‘We chose the term intensional to reflect the effort and deliberateness with which people construct and manage personal networks. The spelling of the term is intended to suggest a kind of tension and stress in the network. We found that workers experience stresses such as remembering who is in the network, knowing what people in the network are currently doing and where they are located, making careful choices from among many media to communicate effectively with people, and being mindful to "keep in touch" with contacts who may prove useful in the near or distant future. At the same time, "intensional" also suggests a "tensile strength" in network activity; we found our informants endlessly resourceful and energetic in their everyday collaborative activities within their networks.’

‘NetWORK is our term for the work of establishing and managing personal relationships. These relationships can involve a rich variety of people including customers, clients, colleagues, vendors, outsourced service providers, venture capitalists, alliance partners in other companies, strategic peers, experts such as legal and human relations staff, and contractors, consultants, and temporary workers. These are fundamental business relationships in today's economy. As we have noted, studies that focus on narrowly scoped "teams" miss the vital work that goes into relationships that enmesh workers in a much wider, more complex social framework.’

‘In semi-structured interviews, we asked people about the work they did and how they communicated. We learned about their use of communication media including phone, cell phone, voice mail, conference calls, fax, Fed Ex, e-mail, e-mail attachments, videoconferencing, pagers, groupware, the Internet, FTP, the Web, chats, intranets, and extranets, as well as face to face. About 50 hours of interviews resulted in over 1,000 pages of transcripts which we analyzed for recurring patterns relating to the questions we asked about communication activities. In this paper, we quote extensively from the interviews. All names are pseudonyms and details have been changed to provide anonymity.’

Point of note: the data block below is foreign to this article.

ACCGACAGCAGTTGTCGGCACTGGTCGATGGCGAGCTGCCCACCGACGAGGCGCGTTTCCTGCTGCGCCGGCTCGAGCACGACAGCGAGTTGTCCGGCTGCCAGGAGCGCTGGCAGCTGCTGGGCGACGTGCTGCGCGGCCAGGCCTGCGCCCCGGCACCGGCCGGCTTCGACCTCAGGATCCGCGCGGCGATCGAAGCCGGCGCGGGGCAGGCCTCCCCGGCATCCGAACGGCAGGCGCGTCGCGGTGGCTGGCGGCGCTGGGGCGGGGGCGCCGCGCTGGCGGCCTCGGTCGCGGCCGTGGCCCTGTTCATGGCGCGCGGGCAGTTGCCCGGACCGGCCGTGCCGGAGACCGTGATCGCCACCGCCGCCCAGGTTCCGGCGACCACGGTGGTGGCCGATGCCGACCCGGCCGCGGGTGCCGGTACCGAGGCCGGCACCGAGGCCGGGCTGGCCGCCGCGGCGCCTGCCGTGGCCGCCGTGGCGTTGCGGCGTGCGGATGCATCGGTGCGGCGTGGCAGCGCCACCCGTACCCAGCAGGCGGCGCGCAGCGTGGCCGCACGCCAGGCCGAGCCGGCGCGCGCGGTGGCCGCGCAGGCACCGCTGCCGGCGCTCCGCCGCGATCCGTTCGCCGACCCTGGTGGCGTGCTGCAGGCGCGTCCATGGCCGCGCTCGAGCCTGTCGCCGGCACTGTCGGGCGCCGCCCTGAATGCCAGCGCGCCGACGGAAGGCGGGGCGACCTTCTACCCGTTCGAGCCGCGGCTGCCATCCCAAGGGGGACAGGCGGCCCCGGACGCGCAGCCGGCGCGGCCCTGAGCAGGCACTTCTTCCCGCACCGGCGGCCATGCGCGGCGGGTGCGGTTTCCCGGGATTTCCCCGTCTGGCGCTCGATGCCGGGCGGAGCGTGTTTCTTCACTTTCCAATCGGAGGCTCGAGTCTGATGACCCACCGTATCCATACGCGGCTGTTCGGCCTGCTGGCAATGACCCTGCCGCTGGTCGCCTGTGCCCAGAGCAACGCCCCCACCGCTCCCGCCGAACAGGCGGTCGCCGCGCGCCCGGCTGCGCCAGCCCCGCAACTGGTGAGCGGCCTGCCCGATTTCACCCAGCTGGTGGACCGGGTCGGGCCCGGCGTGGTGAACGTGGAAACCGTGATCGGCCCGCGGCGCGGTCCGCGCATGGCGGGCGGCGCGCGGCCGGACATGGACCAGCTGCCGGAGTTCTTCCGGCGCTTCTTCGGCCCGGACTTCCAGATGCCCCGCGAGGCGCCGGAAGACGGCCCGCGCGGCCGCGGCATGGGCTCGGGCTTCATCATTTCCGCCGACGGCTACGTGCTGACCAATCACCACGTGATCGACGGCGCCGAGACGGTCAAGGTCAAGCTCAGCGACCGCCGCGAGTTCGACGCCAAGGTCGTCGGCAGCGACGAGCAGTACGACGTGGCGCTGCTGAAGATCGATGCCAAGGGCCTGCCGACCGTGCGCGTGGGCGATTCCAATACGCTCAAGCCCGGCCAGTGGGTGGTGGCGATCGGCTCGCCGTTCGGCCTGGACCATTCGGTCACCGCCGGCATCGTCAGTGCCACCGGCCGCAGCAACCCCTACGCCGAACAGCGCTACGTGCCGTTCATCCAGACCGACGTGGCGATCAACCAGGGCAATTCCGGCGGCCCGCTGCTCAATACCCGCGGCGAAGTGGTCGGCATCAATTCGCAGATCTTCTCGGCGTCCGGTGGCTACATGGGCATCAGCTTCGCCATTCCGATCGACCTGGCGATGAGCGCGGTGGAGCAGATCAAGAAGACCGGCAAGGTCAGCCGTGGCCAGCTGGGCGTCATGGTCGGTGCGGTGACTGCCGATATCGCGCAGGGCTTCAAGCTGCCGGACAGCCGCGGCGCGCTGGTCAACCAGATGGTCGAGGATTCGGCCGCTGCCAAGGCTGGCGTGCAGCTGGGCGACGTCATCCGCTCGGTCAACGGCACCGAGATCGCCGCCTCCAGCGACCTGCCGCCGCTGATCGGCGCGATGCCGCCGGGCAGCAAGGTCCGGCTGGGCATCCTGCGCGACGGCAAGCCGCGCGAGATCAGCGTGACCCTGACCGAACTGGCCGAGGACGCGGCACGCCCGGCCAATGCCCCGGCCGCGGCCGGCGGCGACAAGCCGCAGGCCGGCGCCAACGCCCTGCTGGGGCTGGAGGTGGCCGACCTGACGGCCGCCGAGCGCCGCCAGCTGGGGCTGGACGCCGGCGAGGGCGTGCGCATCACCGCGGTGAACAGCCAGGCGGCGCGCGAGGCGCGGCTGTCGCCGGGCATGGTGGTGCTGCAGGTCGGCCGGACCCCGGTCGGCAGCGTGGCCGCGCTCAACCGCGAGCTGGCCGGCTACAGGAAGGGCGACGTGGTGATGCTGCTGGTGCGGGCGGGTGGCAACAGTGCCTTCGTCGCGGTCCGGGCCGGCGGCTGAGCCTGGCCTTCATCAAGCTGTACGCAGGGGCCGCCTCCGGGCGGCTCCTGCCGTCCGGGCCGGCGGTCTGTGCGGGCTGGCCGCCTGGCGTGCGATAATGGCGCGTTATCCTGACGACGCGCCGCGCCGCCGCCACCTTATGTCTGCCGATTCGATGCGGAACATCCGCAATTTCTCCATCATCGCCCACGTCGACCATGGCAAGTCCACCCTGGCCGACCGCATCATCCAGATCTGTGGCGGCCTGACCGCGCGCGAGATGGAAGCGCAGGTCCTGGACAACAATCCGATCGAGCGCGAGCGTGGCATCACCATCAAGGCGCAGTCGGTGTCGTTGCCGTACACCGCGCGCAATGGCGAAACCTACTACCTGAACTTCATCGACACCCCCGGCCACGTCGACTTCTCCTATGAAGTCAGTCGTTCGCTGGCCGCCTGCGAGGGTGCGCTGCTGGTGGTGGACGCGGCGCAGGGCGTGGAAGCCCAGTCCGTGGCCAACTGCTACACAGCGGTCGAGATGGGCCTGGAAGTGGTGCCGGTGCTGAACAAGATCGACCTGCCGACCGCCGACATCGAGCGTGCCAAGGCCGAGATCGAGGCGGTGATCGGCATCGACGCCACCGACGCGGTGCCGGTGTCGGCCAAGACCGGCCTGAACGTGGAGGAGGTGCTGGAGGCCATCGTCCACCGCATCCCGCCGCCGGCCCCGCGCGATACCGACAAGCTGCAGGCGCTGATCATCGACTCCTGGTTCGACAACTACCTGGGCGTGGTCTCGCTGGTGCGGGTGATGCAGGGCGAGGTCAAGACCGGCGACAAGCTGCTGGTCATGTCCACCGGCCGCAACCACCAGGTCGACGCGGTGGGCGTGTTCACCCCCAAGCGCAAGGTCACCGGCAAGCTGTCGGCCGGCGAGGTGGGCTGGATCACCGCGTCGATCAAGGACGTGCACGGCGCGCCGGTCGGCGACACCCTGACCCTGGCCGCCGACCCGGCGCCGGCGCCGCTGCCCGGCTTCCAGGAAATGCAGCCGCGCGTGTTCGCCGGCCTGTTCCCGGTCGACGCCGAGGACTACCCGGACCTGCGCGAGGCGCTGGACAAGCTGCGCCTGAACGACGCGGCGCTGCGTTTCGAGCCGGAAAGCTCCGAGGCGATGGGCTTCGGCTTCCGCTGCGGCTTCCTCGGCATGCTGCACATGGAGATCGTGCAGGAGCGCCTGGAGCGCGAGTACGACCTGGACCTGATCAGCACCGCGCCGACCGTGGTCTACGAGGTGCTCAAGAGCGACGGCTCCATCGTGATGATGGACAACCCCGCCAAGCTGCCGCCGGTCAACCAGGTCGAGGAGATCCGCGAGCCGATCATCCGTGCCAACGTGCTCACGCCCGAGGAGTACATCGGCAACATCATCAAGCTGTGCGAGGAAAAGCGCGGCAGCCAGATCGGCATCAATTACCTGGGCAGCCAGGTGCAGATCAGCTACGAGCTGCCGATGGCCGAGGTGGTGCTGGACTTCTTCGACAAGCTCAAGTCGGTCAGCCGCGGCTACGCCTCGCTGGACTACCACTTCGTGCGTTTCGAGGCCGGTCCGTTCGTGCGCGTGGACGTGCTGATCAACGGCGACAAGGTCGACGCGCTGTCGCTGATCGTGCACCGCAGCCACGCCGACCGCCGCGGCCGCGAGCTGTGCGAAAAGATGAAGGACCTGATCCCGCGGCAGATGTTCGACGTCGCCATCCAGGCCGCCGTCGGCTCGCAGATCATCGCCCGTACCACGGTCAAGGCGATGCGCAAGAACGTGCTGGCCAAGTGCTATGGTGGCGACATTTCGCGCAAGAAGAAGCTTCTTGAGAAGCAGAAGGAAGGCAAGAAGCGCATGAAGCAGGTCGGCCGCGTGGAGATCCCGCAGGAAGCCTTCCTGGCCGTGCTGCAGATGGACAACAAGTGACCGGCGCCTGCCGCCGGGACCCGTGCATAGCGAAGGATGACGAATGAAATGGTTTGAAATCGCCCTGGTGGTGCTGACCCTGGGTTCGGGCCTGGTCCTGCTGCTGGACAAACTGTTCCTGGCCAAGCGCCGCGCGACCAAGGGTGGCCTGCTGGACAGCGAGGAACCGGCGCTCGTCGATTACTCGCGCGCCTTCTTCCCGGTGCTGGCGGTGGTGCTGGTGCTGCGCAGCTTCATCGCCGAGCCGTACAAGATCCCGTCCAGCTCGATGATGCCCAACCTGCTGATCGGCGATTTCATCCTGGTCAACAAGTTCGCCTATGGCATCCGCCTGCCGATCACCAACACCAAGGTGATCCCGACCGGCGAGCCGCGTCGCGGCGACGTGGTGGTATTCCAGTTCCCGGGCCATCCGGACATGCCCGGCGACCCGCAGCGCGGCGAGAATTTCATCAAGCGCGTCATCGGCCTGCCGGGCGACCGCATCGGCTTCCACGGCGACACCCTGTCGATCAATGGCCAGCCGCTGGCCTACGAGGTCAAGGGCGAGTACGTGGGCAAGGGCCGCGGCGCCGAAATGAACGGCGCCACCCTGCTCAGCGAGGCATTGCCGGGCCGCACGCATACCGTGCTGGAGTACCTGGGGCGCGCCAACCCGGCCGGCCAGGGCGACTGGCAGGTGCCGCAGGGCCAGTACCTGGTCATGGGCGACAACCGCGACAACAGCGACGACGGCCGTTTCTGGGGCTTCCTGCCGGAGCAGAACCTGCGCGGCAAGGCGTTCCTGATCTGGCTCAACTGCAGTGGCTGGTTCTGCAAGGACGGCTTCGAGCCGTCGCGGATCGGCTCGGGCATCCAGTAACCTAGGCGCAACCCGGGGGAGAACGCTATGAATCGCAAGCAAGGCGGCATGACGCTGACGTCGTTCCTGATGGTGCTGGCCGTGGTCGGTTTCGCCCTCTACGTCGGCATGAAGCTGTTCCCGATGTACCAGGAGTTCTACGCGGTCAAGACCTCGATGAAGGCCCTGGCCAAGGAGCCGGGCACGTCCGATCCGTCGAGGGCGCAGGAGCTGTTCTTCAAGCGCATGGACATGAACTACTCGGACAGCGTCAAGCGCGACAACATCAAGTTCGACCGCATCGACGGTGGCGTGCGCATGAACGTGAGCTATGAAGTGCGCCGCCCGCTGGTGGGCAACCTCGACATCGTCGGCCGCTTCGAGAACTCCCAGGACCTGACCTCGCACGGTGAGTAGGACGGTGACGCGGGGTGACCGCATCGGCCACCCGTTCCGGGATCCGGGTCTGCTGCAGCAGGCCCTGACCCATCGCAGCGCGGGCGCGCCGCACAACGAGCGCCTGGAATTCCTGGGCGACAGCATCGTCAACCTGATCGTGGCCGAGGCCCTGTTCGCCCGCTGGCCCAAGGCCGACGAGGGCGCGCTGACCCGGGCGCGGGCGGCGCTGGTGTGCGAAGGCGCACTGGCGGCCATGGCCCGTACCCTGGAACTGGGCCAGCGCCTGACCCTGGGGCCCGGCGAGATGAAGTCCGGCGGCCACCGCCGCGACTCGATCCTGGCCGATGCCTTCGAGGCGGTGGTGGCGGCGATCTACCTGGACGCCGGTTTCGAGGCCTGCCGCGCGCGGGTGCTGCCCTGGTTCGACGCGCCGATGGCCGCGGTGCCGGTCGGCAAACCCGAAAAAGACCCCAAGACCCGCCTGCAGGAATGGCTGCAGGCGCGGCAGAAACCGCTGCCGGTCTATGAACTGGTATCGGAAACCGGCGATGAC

‘When we listened to our informants talk, they mentioned friendships and bonding, which suggested something akin to strong ties. On the other hand, they also talked about such matters as the mechanics of refreshing lists, remembering their networks, and choosing their language carefully, suggesting a complex relationship to those they worked with that goes beyond notions of strong and weak ties. Bursts of intimacy could be followed by months of lack of communication, rendering networks highly dynamic.’

‘Although intensional networks are egocentric, portions of any individual network overlap with portions of others' networks, so they do not have the "one-off" character that the notion of an egocentric network might suggest. Within professions and activity systems, networks overlap, giving a sense of connection to workers even under the conditions of flux that characterize today's economy. Intensional networks are extended through the networks of others, as we saw with Jane recruiting partners through the networks of her colleagues. One of the most important resources we share with each other is access to those in our social networks.’


Nardi, B., Whittaker, S. and Schwarz, H. (2000) 'It's Not What You Know, It's Who You Know: Work in the Information Age', First Monday, volume 5, number 5 (May 2000).
Nardi, B. and Engeström, Y. (1999) 'A Web on the Wind: The Structure of Invisible Work', in B. Nardi and Y. Engeström (guest editors). Computer Supported Cooperative Work, volume 8, numbers 1-2 (special issue).
Nardi, B. and O'Day, V. (1999) Information Ecologies: Using Technology with Heart. Cambridge, Mass.: MIT Press.

Research on social capital
For those interested in looking at this topic in more depth, this section includes pointers to a range of perspectives and resources from the academic community.

For those interested in looking at this topic in more depth, this section includes pointers to a range of perspectives and resources from the academic community.
Contribution from Alan Brown (2003)